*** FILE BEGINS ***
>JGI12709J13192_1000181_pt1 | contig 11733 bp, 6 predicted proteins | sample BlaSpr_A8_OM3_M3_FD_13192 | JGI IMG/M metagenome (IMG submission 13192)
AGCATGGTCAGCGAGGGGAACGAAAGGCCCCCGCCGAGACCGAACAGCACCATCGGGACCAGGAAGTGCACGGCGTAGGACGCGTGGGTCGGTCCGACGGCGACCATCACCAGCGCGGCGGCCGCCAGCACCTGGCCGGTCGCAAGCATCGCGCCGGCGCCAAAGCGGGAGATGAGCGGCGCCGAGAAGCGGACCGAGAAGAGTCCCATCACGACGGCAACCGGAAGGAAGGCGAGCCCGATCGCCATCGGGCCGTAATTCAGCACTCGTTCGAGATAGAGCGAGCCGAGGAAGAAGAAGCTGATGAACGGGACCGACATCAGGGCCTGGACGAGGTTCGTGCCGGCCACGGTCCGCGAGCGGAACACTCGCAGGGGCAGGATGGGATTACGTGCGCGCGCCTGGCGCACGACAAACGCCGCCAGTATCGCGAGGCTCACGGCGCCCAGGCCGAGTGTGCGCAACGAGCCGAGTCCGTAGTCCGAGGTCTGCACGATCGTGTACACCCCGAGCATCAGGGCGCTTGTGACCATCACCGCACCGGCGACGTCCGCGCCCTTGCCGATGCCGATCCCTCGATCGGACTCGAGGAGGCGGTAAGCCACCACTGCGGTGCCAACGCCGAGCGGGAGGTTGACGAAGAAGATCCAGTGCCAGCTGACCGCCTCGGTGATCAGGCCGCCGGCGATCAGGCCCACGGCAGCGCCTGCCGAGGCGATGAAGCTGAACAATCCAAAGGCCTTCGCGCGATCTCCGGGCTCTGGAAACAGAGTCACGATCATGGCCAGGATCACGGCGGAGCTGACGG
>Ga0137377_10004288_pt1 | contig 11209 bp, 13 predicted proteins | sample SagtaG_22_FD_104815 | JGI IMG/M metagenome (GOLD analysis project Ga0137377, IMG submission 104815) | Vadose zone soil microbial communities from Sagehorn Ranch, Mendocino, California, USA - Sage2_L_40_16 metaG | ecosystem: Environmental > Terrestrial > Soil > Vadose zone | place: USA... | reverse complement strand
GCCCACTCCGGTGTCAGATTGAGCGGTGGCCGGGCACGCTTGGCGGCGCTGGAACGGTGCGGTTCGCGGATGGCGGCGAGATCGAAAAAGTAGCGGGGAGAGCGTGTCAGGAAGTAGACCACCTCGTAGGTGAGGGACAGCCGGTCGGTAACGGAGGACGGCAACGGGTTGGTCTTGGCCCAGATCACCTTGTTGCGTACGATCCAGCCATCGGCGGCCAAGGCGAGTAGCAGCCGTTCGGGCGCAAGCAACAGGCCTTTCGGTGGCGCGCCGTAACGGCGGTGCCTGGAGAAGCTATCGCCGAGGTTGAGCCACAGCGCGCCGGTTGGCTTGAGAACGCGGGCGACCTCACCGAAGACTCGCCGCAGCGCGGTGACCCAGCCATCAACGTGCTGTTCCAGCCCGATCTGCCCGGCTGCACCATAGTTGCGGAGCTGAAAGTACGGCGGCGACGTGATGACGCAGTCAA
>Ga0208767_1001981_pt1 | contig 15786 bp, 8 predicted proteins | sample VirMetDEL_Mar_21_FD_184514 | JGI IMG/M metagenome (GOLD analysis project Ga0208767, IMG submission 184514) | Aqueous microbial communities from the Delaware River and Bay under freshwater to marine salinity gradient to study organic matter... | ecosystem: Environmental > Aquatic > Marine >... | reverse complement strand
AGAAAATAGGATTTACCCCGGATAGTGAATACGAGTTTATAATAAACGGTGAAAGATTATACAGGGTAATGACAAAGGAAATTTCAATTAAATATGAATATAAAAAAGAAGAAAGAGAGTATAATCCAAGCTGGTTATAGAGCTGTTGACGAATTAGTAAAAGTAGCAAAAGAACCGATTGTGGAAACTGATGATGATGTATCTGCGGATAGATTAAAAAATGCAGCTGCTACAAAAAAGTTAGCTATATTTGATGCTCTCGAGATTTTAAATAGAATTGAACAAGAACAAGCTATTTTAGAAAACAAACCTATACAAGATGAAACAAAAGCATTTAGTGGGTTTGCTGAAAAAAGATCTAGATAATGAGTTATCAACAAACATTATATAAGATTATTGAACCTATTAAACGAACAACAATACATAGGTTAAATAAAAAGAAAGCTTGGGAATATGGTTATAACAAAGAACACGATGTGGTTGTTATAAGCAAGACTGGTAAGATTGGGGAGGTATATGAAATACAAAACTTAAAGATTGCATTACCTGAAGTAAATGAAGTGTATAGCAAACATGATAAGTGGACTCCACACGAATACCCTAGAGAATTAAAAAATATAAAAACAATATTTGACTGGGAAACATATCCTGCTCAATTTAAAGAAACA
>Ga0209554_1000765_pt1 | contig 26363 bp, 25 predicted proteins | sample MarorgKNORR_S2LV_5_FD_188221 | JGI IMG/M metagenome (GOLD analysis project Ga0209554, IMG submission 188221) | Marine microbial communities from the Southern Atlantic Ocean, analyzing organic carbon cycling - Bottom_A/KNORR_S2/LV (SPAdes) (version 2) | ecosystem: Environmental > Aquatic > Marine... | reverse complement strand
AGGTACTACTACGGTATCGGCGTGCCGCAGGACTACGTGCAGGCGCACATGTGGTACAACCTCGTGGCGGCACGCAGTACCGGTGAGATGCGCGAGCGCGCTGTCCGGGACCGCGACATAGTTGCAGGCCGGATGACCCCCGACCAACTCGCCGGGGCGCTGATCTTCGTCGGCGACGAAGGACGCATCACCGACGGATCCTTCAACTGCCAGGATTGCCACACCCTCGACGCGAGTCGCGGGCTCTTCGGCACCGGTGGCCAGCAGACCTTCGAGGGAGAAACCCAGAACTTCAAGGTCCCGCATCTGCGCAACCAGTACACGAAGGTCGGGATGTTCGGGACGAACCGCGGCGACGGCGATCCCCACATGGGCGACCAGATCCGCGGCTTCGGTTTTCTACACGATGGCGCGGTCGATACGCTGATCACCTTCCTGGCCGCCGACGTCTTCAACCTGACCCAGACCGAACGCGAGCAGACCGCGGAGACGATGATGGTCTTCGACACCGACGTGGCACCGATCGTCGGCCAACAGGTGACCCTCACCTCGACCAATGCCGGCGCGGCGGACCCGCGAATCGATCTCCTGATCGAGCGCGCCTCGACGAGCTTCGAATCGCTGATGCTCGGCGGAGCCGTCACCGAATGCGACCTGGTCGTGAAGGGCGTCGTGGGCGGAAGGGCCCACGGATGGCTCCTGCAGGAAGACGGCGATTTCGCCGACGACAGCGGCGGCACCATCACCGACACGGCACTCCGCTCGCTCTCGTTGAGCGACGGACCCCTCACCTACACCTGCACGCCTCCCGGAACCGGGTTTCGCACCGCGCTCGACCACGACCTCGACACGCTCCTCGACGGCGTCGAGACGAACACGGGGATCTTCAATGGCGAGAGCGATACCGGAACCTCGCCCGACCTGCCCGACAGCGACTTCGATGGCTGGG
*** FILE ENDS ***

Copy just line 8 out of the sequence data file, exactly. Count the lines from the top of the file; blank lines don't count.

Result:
AGGTACTACTACGGTATCGGCGTGCCGCAGGACTACGTGCAGGCGCACATGTGGTACAACCTCGTGGCGGCACGCAGTACCGGTGAGATGCGCGAGCGCGCTGTCCGGGACCGCGACATAGTTGCAGGCCGGATGACCCCCGACCAACTCGCCGGGGCGCTGATCTTCGTCGGCGACGAAGGACGCATCACCGACGGATCCTTCAACTGCCAGGATTGCCACACCCTCGACGCGAGTCGCGGGCTCTTCGGCACCGGTGGCCAGCAGACCTTCGAGGGAGAAACCCAGAACTTCAAGGTCCCGCATCTGCGCAACCAGTACACGAAGGTCGGGATGTTCGGGACGAACCGCGGCGACGGCGATCCCCACATGGGCGACCAGATCCGCGGCTTCGGTTTTCTACACGATGGCGCGGTCGATACGCTGATCACCTTCCTGGCCGCCGACGTCTTCAACCTGACCCAGACCGAACGCGAGCAGACCGCGGAGACGATGATGGTCTTCGACACCGACGTGGCACCGATCGTCGGCCAACAGGTGACCCTCACCTCGACCAATGCCGGCGCGGCGGACCCGCGAATCGATCTCCTGATCGAGCGCGCCTCGACGAGCTTCGAATCGCTGATGCTCGGCGGAGCCGTCACCGAATGCGACCTGGTCGTGAAGGGCGTCGTGGGCGGAAGGGCCCACGGATGGCTCCTGCAGGAAGACGGCGATTTCGCCGACGACAGCGGCGGCACCATCACCGACACGGCACTCCGCTCGCTCTCGTTGAGCGACGGACCCCTCACCTACACCTGCACGCCTCCCGGAACCGGGTTTCGCACCGCGCTCGACCACGACCTCGACACGCTCCTCGACGGCGTCGAGACGAACACGGGGATCTTCAATGGCGAGAGCGATACCGGAACCTCGCCCGACCTGCCCGACAGCGACTTCGATGGCTGGG